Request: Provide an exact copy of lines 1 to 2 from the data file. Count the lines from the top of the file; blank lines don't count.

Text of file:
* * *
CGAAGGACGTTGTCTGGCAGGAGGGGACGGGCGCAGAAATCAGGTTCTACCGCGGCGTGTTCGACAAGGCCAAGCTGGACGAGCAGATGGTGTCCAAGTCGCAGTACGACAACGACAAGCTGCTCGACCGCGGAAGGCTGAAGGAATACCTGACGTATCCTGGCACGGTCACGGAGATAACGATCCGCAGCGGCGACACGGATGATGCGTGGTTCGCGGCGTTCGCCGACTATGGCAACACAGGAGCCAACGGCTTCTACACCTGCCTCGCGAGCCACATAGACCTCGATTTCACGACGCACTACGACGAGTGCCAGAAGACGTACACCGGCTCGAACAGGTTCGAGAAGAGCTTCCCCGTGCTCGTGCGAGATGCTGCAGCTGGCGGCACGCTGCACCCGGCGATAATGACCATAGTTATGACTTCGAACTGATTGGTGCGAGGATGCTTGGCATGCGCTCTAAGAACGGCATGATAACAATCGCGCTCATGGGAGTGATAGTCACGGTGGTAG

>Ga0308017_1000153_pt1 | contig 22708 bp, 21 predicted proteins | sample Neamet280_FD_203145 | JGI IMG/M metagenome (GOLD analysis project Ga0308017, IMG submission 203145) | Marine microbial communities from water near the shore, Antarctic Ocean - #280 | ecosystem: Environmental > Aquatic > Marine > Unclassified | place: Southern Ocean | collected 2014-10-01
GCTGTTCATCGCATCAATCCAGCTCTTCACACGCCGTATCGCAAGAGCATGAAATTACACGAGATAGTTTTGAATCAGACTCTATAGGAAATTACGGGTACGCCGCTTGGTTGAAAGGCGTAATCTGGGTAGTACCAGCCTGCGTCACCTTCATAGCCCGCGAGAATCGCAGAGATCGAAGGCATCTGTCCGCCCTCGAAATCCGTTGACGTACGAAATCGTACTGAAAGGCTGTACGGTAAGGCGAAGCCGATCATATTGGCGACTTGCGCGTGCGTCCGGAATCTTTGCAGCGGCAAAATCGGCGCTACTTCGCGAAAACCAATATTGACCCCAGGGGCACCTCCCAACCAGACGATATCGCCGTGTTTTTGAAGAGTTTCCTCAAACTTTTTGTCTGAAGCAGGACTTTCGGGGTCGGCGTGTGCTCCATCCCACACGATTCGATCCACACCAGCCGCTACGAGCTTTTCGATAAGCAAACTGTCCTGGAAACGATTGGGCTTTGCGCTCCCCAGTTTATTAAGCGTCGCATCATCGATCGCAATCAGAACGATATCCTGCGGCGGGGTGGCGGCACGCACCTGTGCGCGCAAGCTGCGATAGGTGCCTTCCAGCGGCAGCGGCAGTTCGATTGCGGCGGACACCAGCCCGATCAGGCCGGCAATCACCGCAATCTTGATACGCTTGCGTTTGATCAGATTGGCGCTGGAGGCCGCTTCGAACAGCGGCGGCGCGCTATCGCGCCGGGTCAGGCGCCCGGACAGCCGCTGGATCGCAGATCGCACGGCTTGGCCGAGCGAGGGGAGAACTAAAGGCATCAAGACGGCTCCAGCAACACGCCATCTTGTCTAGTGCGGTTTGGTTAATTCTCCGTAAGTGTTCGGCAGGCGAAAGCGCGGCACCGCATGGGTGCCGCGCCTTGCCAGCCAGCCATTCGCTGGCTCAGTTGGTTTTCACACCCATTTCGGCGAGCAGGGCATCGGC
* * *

CGAAGGACGTTGTCTGGCAGGAGGGGACGGGCGCAGAAATCAGGTTCTACCGCGGCGTGTTCGACAAGGCCAAGCTGGACGAGCAGATGGTGTCCAAGTCGCAGTACGACAACGACAAGCTGCTCGACCGCGGAAGGCTGAAGGAATACCTGACGTATCCTGGCACGGTCACGGAGATAACGATCCGCAGCGGCGACACGGATGATGCGTGGTTCGCGGCGTTCGCCGACTATGGCAACACAGGAGCCAACGGCTTCTACACCTGCCTCGCGAGCCACATAGACCTCGATTTCACGACGCACTACGACGAGTGCCAGAAGACGTACACCGGCTCGAACAGGTTCGAGAAGAGCTTCCCCGTGCTCGTGCGAGATGCTGCAGCTGGCGGCACGCTGCACCCGGCGATAATGACCATAGTTATGACTTCGAACTGATTGGTGCGAGGATGCTTGGCATGCGCTCTAAGAACGGCATGATAACAATCGCGCTCATGGGAGTGATAGTCACGGTGGTAG

>Ga0308017_1000153_pt1 | contig 22708 bp, 21 predicted proteins | sample Neamet280_FD_203145 | JGI IMG/M metagenome (GOLD analysis project Ga0308017, IMG submission 203145) | Marine microbial communities from water near the shore, Antarctic Ocean - #280 | ecosystem: Environmental > Aquatic > Marine > Unclassified | place: Southern Ocean | collected 2014-10-01